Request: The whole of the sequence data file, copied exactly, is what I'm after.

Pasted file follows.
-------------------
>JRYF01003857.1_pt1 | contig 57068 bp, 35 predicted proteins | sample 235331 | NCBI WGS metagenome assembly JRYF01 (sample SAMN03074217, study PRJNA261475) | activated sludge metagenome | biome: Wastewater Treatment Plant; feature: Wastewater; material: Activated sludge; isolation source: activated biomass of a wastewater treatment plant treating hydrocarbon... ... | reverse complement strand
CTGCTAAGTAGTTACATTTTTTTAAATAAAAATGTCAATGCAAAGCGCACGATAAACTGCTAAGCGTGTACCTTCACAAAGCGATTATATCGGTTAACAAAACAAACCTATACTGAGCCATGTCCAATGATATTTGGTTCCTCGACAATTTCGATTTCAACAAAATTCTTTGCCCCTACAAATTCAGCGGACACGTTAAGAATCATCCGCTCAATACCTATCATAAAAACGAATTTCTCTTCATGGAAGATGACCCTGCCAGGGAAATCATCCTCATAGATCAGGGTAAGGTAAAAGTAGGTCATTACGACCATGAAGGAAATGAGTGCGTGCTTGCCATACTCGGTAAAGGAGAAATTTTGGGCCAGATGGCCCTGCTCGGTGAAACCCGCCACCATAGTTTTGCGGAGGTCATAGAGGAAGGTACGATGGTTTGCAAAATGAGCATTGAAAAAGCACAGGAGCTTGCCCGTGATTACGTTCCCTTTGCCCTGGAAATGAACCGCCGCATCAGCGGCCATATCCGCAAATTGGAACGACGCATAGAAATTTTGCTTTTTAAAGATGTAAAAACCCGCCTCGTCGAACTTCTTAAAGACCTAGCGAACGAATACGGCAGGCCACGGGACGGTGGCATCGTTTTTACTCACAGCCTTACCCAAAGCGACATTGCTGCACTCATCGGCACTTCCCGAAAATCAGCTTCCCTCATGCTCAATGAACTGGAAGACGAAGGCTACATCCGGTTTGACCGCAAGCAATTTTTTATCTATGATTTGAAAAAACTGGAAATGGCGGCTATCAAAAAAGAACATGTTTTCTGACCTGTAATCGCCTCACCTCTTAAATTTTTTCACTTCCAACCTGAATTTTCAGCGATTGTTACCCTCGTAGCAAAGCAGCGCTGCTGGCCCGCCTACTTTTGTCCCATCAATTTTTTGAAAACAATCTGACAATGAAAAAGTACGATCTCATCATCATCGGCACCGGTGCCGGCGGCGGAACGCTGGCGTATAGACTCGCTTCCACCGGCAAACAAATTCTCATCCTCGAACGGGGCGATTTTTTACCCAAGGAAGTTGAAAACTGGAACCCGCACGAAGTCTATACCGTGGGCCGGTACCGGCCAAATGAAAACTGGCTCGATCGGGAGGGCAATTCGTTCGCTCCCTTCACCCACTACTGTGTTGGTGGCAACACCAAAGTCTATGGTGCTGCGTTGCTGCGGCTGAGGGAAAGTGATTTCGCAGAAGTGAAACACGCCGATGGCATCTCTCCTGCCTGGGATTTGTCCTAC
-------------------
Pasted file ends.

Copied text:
>JRYF01003857.1_pt1 | contig 57068 bp, 35 predicted proteins | sample 235331 | NCBI WGS metagenome assembly JRYF01 (sample SAMN03074217, study PRJNA261475) | activated sludge metagenome | biome: Wastewater Treatment Plant; feature: Wastewater; material: Activated sludge; isolation source: activated biomass of a wastewater treatment plant treating hydrocarbon... ... | reverse complement strand
CTGCTAAGTAGTTACATTTTTTTAAATAAAAATGTCAATGCAAAGCGCACGATAAACTGCTAAGCGTGTACCTTCACAAAGCGATTATATCGGTTAACAAAACAAACCTATACTGAGCCATGTCCAATGATATTTGGTTCCTCGACAATTTCGATTTCAACAAAATTCTTTGCCCCTACAAATTCAGCGGACACGTTAAGAATCATCCGCTCAATACCTATCATAAAAACGAATTTCTCTTCATGGAAGATGACCCTGCCAGGGAAATCATCCTCATAGATCAGGGTAAGGTAAAAGTAGGTCATTACGACCATGAAGGAAATGAGTGCGTGCTTGCCATACTCGGTAAAGGAGAAATTTTGGGCCAGATGGCCCTGCTCGGTGAAACCCGCCACCATAGTTTTGCGGAGGTCATAGAGGAAGGTACGATGGTTTGCAAAATGAGCATTGAAAAAGCACAGGAGCTTGCCCGTGATTACGTTCCCTTTGCCCTGGAAATGAACCGCCGCATCAGCGGCCATATCCGCAAATTGGAACGACGCATAGAAATTTTGCTTTTTAAAGATGTAAAAACCCGCCTCGTCGAACTTCTTAAAGACCTAGCGAACGAATACGGCAGGCCACGGGACGGTGGCATCGTTTTTACTCACAGCCTTACCCAAAGCGACATTGCTGCACTCATCGGCACTTCCCGAAAATCAGCTTCCCTCATGCTCAATGAACTGGAAGACGAAGGCTACATCCGGTTTGACCGCAAGCAATTTTTTATCTATGATTTGAAAAAACTGGAAATGGCGGCTATCAAAAAAGAACATGTTTTCTGACCTGTAATCGCCTCACCTCTTAAATTTTTTCACTTCCAACCTGAATTTTCAGCGATTGTTACCCTCGTAGCAAAGCAGCGCTGCTGGCCCGCCTACTTTTGTCCCATCAATTTTTTGAAAACAATCTGACAATGAAAAAGTACGATCTCATCATCATCGGCACCGGTGCCGGCGGCGGAACGCTGGCGTATAGACTCGCTTCCACCGGCAAACAAATTCTCATCCTCGAACGGGGCGATTTTTTACCCAAGGAAGTTGAAAACTGGAACCCGCACGAAGTCTATACCGTGGGCCGGTACCGGCCAAATGAAAACTGGCTCGATCGGGAGGGCAATTCGTTCGCTCCCTTCACCCACTACTGTGTTGGTGGCAACACCAAAGTCTATGGTGCTGCGTTGCTGCGGCTGAGGGAAAGTGATTTCGCAGAAGTGAAACACGCCGATGGCATCTCTCCTGCCTGGGATTTGTCCTAC